>
    > on this Ubuntu Linux box suggests 1479 distinct ibject files in the
    > static library
    >
    > nm /usr/lib/libc.a 2> /dev/null | grep  " T " | wc -l
    >
    > suggests 2377 defined global symbols, or about 1.5 exported symbols
    > per object file.


    An easier way to do it:

    On RHEL 5,

    ar tv /usr/lib/libc.a | wc

    shows 1391 object files
     
    red floyd, Apr 28, 2011
    #14
  15. jacob navia

    Ebenezer Guest

    On Apr 28, 9:01 am, gwowen <> wrote:
    > On Apr 28, 2:23 pm, (Drew Lawson) wrote:
    >
    >
    >
    >
    >
    >
    >
    >
    >
    > > In article <>
    > >         Ebenezer <> writes:

    >
    > > >On Apr 27, 2:56 pm, jacob navia <> wrote:
    > > >> Le 27/04/11 21:01, Pete Becker a crit :

    >
    > > >> > On 2011-04-27 14:24:21 -0400, Ebenezer said:

    >
    > > >> >> On Apr 25, 4:53 pm, James Kanze <> wrote:

    >
    > > >> >>> The granularity of most linkers is the object file. In general,
    > > >> >>> if you are writing a library, you put each non-virtual function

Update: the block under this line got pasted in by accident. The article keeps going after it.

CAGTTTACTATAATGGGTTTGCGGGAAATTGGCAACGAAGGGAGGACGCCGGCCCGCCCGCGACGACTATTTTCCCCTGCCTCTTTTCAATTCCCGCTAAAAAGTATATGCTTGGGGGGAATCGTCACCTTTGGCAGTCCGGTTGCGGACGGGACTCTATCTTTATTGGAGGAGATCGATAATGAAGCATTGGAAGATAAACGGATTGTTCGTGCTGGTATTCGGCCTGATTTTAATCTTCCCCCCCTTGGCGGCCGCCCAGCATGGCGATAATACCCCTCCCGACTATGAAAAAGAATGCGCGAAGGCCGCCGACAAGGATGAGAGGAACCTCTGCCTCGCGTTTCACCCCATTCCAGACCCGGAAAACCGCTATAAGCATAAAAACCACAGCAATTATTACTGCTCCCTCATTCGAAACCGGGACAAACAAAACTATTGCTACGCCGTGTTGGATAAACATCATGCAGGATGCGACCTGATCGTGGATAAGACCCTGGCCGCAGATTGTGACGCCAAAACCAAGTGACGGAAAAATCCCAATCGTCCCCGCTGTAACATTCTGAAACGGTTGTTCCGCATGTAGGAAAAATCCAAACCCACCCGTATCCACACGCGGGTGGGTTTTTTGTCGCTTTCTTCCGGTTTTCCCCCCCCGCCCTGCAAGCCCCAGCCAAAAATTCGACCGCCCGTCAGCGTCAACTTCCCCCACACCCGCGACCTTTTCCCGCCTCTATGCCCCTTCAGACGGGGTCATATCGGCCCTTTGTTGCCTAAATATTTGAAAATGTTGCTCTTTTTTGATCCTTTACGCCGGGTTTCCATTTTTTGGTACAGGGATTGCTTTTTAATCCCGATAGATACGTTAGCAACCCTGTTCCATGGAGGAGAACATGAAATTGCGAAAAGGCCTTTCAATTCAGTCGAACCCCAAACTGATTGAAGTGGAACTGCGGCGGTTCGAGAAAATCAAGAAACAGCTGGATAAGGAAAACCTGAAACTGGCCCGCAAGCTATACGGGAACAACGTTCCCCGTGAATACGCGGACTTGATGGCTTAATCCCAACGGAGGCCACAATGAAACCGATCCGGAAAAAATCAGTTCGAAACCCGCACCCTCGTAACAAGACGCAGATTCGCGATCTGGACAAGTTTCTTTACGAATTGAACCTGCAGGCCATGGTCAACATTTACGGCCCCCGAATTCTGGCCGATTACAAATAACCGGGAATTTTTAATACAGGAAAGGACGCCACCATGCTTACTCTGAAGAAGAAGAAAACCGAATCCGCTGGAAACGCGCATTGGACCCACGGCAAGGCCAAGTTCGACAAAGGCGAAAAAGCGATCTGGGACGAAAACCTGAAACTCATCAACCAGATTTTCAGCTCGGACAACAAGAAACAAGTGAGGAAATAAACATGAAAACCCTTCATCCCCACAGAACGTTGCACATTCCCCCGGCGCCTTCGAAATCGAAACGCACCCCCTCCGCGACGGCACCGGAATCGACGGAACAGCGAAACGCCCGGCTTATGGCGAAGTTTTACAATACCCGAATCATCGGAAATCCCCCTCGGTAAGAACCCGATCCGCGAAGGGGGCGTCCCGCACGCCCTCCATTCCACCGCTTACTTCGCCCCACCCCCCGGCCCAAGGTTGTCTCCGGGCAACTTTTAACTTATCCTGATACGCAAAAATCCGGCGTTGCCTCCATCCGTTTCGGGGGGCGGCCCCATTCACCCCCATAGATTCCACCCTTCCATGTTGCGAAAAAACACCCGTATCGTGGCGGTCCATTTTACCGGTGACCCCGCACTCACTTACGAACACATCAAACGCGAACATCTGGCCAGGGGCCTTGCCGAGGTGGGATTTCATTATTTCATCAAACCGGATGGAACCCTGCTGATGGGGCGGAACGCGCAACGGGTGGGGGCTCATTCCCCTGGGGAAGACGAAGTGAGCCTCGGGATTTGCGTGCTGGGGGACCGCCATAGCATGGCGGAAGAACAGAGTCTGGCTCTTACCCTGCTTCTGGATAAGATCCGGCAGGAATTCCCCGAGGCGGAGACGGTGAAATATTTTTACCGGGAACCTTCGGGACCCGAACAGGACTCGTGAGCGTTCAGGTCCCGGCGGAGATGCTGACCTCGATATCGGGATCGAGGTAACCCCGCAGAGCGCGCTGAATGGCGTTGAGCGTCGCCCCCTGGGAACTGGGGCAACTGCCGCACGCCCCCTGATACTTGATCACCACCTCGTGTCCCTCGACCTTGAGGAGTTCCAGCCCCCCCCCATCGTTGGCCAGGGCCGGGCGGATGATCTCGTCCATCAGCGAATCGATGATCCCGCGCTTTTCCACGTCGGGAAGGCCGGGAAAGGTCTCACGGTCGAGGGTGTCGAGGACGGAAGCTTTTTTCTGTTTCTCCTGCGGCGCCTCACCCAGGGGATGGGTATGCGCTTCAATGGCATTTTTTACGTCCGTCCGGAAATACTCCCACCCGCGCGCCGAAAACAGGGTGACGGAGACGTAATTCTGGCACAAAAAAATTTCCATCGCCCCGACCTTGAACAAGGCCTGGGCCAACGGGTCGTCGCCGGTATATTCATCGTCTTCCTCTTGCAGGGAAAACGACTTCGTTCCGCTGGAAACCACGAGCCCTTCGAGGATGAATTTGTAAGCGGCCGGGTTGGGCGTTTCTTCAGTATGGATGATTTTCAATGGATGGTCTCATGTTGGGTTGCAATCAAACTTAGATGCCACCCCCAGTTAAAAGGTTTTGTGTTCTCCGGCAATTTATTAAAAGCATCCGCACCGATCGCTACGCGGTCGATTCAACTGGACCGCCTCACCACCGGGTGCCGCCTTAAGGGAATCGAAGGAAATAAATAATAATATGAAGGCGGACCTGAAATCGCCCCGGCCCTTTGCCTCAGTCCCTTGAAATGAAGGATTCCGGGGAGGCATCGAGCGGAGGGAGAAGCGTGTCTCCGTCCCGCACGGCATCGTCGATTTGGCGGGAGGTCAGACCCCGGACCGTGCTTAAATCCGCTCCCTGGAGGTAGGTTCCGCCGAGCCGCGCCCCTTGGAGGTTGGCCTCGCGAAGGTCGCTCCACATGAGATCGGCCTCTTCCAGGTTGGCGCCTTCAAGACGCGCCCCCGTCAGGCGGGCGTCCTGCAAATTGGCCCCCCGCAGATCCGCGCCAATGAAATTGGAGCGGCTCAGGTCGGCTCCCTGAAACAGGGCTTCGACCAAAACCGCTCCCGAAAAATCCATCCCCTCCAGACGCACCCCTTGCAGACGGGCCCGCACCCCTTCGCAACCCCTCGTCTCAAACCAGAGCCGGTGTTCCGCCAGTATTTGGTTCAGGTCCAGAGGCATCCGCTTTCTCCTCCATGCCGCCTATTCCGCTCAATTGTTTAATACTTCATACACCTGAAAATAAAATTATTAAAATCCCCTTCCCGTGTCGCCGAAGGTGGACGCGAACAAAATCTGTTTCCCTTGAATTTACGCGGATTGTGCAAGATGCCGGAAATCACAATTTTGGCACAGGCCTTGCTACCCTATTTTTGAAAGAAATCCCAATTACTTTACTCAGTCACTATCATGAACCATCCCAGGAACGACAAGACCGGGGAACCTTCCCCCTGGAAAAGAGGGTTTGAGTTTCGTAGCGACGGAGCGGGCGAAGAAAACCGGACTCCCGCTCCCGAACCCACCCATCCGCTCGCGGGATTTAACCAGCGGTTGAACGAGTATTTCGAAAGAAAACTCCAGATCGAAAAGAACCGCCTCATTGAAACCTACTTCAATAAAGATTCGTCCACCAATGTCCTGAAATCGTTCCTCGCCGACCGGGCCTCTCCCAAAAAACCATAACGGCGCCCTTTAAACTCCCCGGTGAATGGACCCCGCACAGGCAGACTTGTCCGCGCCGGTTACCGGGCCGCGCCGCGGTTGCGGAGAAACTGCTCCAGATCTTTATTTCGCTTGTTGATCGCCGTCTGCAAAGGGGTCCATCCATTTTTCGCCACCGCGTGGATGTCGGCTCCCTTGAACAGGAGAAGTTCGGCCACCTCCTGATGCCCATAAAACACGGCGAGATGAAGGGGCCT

> > >> >>> in a separate object file, and only those which are actually
    > > >> >>> called are included. (But this is, of course, a quality of
    > > >> >>> implementation issue for the library provider.)

    >
    > > >> >> This seems like a "premature optimization." I haven't come
    > > >> >> across this much, but recall your mentioning it previously.

    >
    > > >> > Not in a general-purpose library. If you get it wrong your customers
    > > >> > complain about code bloat. As an extreme example, linking the entire C
    > > >> > standard library into every application would not be a good thing.

    >
    > > >> For some people all optimizations are "premature" and they deliver
    > > >> bloated, unoptimized programs. Code bloat slows down programs because
    > > >> it forces more main memory reads, and makes code cacheing less
    > > >> efficient. It is a very important optimization.

    >
    > > >I think this library --http://quicklz.com-- is a
    > > >quality library, but there's no breaking things up
    > > >like that.  I can't think of a library that splits
    > > >things up into such small chunks.

    >
    > > Taking a quick look at libc on my FreeBSD system, I see that it is
    > > split into 849 files.  I find this pretty common for general use
    > > libraries.
    > > Less general libraries -- database APIs, toolsets, etc. -- probably
    > > don't take that effort as often.

    >
    > running
    >
    > nm /usr/lib/libc.a | grep -F ".o:" | wc -l
    >
    > on this Ubuntu Linux box suggests 1479 distinct ibject files in the
    > static library
    >
    > nm /usr/lib/libc.a 2> /dev/null | grep  " T " | wc -l
    >
    > suggests 2377 defined global symbols, or about 1.5 exported symbols